double dBandS = 20.0;                            // Starts at 20Hz
        double dBandW = 17980.0 / (double)iNumBars;      // 17980=18kHz-20Hz
    
        // Left
        for( iBar = 0; iBar < iNumBars; iBar++ )
        {
            iBandSamp = 0;
            for( iSamp = 0; iSamp < iFFTLen; iSamp++ )
            {
                if( (dFreq[iSamp] >= dBandS) && (dFreq[iSamp] < dBandS + dBandW) )
                {
                    p_dLBars[iBar] += dMag[0][iSamp];
                    iBandSamp++;
                }
            }
            p_dLBars[iBar] /= (float)iBandSamp;
            dBandS += dBandW;
        }
        // Right
        dBandS = 20.0;
        for( iBar = 0; iBar < iNumBars; iBar++ )
        {
            iBandSamp = 0;
            for( iSamp = 0; iSamp < iFFTLen; iSamp++ )
            {
                if( (dFreq[iSamp] >= dBandS) && (dFreq[iSamp] < dBandS + dBandW) )
                {
                    p_dRBars[iBar] += dMag[1][iSamp];
                    iBandSamp++;
                }
            }
            p_dRBars[iBar] /= (float)iBandSamp;
            dBandS += dBandW;
        }
    }
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  7. #127
    Newbie Zimans's Avatar
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    Couple of points (I'm not trying to be nit-picky, just trying to be helpful):

    I don't think you should be dividing the sum of the bands by the number of values that went into that band. A spectrum analyzer shows total power for a band, not average power. You want to just sum the values. (Something I am not entirely sure about is that your suming db values, whereas I sum raw values and convert the result to db. Seems like the same still applies.)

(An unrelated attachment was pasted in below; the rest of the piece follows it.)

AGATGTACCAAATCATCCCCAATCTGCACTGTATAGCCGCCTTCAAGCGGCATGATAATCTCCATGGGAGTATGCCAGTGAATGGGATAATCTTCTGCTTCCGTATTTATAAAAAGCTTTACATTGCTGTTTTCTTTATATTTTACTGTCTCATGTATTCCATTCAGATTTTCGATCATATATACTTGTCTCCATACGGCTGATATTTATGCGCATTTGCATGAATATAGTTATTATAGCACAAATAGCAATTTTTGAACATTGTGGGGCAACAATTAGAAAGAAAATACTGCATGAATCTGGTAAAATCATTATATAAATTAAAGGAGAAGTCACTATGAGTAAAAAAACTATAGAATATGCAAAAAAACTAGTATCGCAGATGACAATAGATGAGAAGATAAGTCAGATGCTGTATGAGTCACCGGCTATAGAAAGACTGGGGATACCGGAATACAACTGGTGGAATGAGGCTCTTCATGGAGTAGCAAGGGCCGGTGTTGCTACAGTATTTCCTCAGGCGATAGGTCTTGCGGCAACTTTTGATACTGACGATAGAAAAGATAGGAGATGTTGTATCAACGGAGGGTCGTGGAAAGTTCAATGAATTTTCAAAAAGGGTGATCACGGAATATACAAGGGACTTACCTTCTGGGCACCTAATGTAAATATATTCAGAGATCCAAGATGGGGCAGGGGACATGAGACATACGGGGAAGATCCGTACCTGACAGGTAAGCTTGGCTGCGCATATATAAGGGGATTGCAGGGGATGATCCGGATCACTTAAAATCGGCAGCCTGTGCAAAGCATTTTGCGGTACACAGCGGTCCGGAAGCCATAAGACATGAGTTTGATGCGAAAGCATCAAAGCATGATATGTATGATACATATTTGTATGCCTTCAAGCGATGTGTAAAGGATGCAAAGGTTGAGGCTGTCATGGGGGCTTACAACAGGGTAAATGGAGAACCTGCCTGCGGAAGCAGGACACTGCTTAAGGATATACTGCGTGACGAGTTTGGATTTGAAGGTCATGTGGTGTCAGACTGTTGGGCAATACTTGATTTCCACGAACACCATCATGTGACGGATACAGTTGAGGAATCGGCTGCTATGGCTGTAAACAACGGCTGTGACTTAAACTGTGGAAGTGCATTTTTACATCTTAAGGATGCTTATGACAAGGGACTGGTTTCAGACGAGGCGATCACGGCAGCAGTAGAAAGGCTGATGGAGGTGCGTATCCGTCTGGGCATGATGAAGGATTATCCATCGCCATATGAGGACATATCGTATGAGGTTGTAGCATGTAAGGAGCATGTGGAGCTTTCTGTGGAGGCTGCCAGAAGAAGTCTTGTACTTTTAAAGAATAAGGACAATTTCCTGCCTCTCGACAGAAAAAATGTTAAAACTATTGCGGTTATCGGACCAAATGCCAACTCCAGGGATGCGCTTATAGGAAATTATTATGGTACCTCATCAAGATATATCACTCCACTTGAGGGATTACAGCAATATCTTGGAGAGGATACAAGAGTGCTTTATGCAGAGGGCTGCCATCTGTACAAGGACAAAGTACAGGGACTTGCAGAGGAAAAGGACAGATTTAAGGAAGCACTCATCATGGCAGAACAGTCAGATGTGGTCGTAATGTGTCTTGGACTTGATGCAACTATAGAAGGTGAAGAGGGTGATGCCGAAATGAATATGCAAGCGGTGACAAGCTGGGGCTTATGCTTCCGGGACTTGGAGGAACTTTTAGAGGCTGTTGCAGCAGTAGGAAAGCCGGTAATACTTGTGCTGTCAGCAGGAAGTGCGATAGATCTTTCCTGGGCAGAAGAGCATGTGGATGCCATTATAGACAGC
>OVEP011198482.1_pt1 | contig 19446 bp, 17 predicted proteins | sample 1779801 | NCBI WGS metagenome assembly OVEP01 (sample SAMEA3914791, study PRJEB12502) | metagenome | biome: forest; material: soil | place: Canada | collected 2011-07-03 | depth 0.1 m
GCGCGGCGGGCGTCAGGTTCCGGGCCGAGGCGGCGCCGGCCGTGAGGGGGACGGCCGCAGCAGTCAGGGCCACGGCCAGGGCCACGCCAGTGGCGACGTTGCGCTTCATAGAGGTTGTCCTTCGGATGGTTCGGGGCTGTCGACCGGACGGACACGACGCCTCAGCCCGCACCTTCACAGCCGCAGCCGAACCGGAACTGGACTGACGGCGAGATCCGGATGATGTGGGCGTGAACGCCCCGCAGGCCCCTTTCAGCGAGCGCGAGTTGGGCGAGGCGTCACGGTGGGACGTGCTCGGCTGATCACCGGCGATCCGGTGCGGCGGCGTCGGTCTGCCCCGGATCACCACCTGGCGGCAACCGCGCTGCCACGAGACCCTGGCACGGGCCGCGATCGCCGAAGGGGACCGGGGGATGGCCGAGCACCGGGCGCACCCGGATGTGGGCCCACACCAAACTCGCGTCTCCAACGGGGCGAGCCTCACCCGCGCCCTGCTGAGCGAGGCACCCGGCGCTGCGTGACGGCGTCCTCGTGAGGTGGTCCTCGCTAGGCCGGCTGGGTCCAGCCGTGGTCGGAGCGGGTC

Secondly, You may want to look into using a logarithmic scale to generate bands. The higher a frequency becomes the less our ears can separate close frequencies. Part of the reason you get abnormally large values in the low end is that you are summing alot of power in the low frequency. A quick and dirty method I came up with to get start/stop pairs to group frequencies is to generate a linear array (What you are doing now essentially), then taking the log of those index values. Now you have a logarithmic scale (It will be reversed, so you need to reverse the array). Some fudging of constants will change the curve, but the end result is that less bands are summed in the low end, and more bands are summed in the high end.